LANSING - Michigan hunters and anglers will see their first significant fee increase in more than 15 years under a law Gov. Rick Snyder signed Tuesday that is expected to increase revenue for improving wildlife habitats and beefing up enforcement.
The fees, which are to generate 40 percent more revenue, will kick in March 1 and include a new "base" hunting license costing $11 for in-state residents, with lower rates for youths and seniors. Out-of-state hunters will be charged $151.
The base license will pay for hunting waterfowl, migratory birds and small game like rabbits. Separate additional fees still will be levied for hunting certain species, and some of those will increase. Tags for deer will rise from $15 to $20, and the bear license from $15 to $25.
Gov. Rick Snyder signs into law Michigan’s first hunting and fishing license fee increases in more than 15 years in Lansing Tuesday. Observing from left are Rep. Jon Bumstead, R-Newaygo; Erin McDonough, executive director of Michigan United Conservation Clubs; David Brakhage, director of conservation programs for Ducks Unlimited Michigan; Keith Creagh, director of the Michigan Department of Natural Resources; and Dennis Eade, executive director of Michigan Steelhead & Salmon Fishermen’s Association. (AP photo)
When the new fees take effect, Michigan will have 42 hunting and fishing license fees instead of the 227 it has today. The fees, which generated roughly $49 million in the last budget year, are expected to bring in nearly $20 million more in revenue.
"Everyone supported this. This was across the board in terms of hunters, fishermen, people really saying this is a good thing," Snyder said during a bill-signing ceremony in his Lansing office, where he was joined by state Department of Natural Resources employees and representatives of outdoor organizations.
"It gives us an opportunity to simplify a system that had become too complicated," he said. "... But more important than that is reinvesting resources back into these important areas."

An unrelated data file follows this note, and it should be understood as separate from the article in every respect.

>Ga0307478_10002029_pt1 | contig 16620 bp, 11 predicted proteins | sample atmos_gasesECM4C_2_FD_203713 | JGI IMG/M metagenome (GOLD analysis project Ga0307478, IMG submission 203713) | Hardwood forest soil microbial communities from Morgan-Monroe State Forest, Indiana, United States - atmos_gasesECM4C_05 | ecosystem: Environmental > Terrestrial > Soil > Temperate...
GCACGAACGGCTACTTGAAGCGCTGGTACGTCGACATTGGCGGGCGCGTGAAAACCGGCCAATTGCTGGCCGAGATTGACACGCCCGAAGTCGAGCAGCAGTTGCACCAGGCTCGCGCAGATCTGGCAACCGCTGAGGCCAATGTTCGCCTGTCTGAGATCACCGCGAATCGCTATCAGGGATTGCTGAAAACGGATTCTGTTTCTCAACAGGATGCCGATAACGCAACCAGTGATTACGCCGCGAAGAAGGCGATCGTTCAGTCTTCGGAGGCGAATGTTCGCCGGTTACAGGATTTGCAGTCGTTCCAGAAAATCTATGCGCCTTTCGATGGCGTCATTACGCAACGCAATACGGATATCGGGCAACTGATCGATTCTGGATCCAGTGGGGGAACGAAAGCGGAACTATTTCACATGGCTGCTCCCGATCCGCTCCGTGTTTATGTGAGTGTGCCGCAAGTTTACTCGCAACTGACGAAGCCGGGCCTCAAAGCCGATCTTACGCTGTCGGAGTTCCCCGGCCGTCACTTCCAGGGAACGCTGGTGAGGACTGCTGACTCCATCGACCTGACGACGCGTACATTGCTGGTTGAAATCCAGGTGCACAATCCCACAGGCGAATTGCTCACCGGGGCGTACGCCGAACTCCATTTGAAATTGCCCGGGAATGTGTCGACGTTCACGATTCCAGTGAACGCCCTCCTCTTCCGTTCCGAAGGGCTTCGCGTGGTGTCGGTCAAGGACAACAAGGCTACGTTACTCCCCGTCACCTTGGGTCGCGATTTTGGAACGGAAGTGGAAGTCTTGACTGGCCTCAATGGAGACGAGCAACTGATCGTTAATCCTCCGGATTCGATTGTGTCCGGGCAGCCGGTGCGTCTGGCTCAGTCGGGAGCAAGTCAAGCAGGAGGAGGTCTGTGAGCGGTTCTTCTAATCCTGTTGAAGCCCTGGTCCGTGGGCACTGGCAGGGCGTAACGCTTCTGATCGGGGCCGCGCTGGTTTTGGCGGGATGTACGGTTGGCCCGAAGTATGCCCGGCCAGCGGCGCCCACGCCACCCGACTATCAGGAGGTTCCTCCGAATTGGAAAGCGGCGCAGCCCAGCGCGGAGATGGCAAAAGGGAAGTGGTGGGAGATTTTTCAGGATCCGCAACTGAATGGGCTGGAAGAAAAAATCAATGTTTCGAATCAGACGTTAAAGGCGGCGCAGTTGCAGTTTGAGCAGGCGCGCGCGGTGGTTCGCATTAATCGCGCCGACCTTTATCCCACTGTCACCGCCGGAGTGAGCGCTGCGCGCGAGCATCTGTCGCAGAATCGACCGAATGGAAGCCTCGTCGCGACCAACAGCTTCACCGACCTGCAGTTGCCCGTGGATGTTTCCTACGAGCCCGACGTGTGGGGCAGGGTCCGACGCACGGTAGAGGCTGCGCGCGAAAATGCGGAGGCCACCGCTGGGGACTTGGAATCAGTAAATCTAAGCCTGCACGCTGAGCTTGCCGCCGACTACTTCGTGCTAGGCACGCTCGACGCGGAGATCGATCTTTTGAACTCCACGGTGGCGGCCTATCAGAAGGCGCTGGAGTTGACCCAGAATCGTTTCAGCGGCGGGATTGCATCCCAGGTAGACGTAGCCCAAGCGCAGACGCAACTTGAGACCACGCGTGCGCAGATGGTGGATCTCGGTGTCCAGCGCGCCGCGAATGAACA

The last big hike in hunting and fishing fees came in 1997, with $1 increases following in 2001 and 2005. Former Gov. Jennifer Granholm's calls to significantly boost the fees for the DNR budget were blocked by lawmakers, but this time Snyder secured crucial support from sportsmen's groups and others.
"Without their input, we probably wouldn't have gone anywhere with this bill," said its sponsor, Rep. Jon Bumstead, a Newaygo Republican and hunter.
Eric McDonough, executive director of the Michigan United Conservation Clubs, said what made Snyder's proposal different was his administration seeking input from the outdoor community and pledging to put the additional money into areas that sportsmen's groups wanted to improve. The new state budget starting Oct. 1 includes funding to hire and train 30 new conservation officers. The fees in part could help pay for another 16 officers, according to Snyder's February budget proposal.
"We engaged from the beginning in saying we wanted more boots on the ground, we wanted more enforcement, we wanted more research and science, we wanted more of an investment in fisheries and habitat," McDonough said. "We don't want to do this if you're not going to put the money there and if you're not going to commit to being transparent and reporting and helping the groups understand how those investments are leading to outcomes on the ground."
Under the new law, in-state hunters and anglers will be able to buy a combination license that includes a base hunting license, two deer licenses and an all-species fishing license for $75, or $265 for a non-resident. Anglers will no longer choose between a restricted or all-species license. All fishing licenses will be all-species.
A 24-hour fishing license will increase from $7 to $10. The fee for a seasonal all-species license will drop from $28 to $25 for Michigan residents, but rise from $42 to $75 for out-of-state anglers.
A $1 surcharge included in the cost of a base hunting license, combination license or all-species fishing license will be dedicated to marketing, education and outreach.